Call for urgent end to breed specific legislation

UK’s leading animal groups join forces to call on Government to protect public safety and protect dog welfare.

graphic showing three of type banned dogs
7th October 2022

'These dogs don't deserve to die'

As the Dangerous Dogs Act marks 31 years, UK’s leading animal groups join forces to call on Government to protect public safety and protect dog welfare.

We've teamed up with Battersea, Blue Cross, British Veterinary Association (BVA), The Kennel Club, RSPCA and Scottish SPCA as the Dog Control Coalition to throw their weight behind the #EndBSL campaign.

Friday (August 12) marks the 31st anniversary of the Dangerous Dogs Act; legislation that was introduced in 1991 following a number of serious dog attacks in the UK. While there are parts of the Act that, importantly, protect the public from dogs who are dangerously out of control, the UK’s biggest welfare and veterinary organisations are calling for urgent change to one part of the law which labels certain types of dogs as dangerous purely based on their looks.

Critics of the law - including the country’s leading dog welfare groups, veterinary bodies, dog owners and the public - want BSL repealed and replaced with legislation that better protects public safety and dog welfare, and allows better education to keep people safe around dogs while allowing early intervention to help dogs with behavioural concerns.

A review of dog control policy and legislation in the UK by the Environment, Food and Rural Affairs (EFRA) Committee in 2018 and independent research commissioned by the Government and published by Middlesex University last year also cast further doubt on the basis of BSL, adding more weight to the #EndBSL campaign.

What is breed specific legislation?

BSL was introduced in a bid to crackdown on the number of dog attacks in the UK, but NHS data shows that the number of hospital admissions due to dog-related injuries has increased since it was introduced. In the past 10 years alone, the number of admissions rose 30% from 6,640 to 8,655 (2011-12 to 2021-22).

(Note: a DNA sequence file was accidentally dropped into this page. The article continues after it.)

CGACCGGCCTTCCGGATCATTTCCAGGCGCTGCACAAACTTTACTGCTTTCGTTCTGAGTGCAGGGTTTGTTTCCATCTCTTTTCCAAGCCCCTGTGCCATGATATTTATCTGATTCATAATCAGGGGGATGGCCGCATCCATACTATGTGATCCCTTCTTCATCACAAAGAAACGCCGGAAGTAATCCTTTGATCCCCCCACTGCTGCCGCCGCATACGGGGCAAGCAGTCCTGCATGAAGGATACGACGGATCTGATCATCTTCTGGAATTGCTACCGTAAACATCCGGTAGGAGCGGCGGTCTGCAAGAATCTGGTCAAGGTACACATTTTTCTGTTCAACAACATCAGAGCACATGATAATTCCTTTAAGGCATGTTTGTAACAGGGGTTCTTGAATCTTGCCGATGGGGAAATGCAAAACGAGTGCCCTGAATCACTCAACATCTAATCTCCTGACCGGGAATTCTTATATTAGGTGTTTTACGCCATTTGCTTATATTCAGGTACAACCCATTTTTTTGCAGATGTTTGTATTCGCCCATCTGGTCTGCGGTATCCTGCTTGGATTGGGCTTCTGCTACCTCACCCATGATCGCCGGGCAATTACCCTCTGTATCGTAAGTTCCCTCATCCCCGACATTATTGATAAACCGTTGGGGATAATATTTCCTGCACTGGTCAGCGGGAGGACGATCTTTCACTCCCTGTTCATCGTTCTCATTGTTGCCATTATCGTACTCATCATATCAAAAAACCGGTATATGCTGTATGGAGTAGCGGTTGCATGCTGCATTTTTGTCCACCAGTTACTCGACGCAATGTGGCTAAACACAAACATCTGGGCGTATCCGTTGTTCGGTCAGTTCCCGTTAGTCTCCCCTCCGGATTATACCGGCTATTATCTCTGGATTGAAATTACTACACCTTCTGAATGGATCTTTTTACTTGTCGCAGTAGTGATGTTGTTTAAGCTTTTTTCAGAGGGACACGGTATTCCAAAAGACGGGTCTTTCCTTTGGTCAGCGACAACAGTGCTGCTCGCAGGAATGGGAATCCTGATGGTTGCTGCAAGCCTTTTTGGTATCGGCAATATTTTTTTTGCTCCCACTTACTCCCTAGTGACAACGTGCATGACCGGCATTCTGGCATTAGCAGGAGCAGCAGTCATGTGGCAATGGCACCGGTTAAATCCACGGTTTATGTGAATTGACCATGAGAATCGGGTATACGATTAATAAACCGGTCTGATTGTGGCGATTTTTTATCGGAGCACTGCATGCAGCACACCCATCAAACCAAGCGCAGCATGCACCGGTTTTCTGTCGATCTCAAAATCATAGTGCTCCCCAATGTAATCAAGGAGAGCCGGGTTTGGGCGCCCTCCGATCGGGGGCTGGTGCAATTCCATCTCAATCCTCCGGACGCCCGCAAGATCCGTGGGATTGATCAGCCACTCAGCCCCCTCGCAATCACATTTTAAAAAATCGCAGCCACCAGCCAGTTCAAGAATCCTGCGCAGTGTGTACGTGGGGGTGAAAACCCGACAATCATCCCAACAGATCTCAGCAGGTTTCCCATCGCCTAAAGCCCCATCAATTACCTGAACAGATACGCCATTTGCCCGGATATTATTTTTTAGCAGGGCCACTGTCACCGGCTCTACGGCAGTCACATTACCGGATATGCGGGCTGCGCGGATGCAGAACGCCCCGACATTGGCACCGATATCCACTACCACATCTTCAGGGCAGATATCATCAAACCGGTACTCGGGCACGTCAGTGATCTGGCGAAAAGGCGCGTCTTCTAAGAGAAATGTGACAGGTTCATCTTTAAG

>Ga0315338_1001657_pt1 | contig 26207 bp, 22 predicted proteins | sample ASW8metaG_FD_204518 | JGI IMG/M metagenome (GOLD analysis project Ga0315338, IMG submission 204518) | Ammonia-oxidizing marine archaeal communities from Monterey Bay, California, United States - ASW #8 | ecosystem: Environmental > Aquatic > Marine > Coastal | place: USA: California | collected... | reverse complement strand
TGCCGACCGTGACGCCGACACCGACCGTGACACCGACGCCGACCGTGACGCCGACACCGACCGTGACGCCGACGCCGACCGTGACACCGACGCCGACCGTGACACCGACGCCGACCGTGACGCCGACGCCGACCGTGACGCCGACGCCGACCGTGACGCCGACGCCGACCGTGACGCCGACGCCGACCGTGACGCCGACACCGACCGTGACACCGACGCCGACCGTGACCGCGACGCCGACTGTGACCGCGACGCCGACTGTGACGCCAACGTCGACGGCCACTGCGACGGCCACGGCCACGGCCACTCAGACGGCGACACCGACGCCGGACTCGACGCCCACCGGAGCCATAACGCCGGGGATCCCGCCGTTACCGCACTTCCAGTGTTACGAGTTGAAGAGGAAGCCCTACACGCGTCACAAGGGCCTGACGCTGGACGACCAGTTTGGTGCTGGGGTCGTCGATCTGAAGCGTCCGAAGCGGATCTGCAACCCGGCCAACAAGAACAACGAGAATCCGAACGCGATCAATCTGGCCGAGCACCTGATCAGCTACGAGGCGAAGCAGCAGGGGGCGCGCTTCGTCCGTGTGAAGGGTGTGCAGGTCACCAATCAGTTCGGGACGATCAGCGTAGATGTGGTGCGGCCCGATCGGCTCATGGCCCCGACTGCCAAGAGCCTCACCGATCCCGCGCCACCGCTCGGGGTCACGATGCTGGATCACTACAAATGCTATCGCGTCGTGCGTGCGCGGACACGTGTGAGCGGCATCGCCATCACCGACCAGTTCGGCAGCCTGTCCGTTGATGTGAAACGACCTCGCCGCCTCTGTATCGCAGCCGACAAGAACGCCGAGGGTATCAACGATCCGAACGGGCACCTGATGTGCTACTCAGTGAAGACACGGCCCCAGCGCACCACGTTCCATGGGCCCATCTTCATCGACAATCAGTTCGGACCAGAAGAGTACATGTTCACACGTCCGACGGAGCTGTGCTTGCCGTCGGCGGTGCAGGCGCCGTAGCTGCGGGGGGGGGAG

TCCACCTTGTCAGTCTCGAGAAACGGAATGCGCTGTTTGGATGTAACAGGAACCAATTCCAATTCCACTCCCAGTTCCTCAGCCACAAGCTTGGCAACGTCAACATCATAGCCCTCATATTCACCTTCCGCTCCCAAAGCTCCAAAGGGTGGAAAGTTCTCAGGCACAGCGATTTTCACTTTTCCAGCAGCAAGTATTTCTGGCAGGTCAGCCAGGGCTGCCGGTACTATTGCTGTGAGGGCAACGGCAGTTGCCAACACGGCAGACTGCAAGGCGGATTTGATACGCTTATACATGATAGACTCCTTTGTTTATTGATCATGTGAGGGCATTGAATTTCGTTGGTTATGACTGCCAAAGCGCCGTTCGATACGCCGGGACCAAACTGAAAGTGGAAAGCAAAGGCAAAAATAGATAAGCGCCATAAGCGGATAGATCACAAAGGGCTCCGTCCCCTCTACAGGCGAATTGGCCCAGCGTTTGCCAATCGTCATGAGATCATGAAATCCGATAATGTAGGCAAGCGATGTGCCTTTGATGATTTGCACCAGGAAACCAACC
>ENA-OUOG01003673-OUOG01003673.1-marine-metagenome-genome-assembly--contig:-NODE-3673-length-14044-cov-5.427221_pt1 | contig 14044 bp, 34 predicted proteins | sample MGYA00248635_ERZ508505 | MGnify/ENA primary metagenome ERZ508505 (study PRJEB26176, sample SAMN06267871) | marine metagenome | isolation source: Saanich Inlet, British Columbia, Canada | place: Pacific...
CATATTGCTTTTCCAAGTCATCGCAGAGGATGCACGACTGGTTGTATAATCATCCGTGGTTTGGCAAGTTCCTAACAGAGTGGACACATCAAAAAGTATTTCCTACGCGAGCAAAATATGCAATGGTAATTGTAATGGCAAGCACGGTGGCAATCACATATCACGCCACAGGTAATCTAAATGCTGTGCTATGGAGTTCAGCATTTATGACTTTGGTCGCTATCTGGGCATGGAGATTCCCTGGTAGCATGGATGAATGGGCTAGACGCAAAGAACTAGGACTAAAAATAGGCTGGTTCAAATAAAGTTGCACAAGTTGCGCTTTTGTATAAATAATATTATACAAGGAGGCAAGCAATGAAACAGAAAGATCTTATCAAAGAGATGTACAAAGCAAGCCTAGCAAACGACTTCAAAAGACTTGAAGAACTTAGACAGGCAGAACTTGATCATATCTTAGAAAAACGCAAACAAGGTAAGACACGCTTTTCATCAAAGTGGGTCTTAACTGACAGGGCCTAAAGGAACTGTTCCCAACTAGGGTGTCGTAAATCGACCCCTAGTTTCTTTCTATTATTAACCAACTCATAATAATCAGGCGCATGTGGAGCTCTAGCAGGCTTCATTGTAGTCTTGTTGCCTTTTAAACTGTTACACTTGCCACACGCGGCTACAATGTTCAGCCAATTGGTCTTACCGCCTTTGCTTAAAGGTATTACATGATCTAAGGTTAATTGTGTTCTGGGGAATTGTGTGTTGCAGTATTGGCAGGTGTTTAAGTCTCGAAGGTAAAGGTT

If a dog is suspected of being of banned type they will be assessed by a police dog legislation officer against a list of breed standards. If they are identified as being of a prohibited type then their owner must apply to have them exempted through the courts and, if approved, must adhere to a strict set of rules such as always keeping them on lead and muzzled when in public. 

These dogs cannot be rehomed - meaning rehoming organisations like Battersea, Blue Cross, the RSPCA and Scottish SPCA must heartbreakingly euthanise them - and their ownership cannot easily be transferred to someone else should an owner be unable to care for them.

Deed not breed

Our CEO Owen Sharp said:

“Dogs seized under the Dangerous Dogs Act can spend protracted periods of time in kennels during the court process, often in poor conditions, and too many healthy dogs are put to sleep because they are prohibited and cannot legally be rehomed.

“We believe in ‘deed-not-breed’; dogs should not be judged on what they look like and should have the chance to live a happy life, free from the threat of unnecessary destruction.”

While the main aim of the Dog Control Coalition is to see the repeal of BSL, the group is urgently calling on the Government to change the law with regards to the rehoming of typed dogs - as recommended by the EFRA Committee to avoid the unnecessary euthanasia of happy, friendly dogs.

Help us call for urgent end to breed specific legislation

To help the coalition #EndBSL, please stand up for the dogs on death row and email your MP here:

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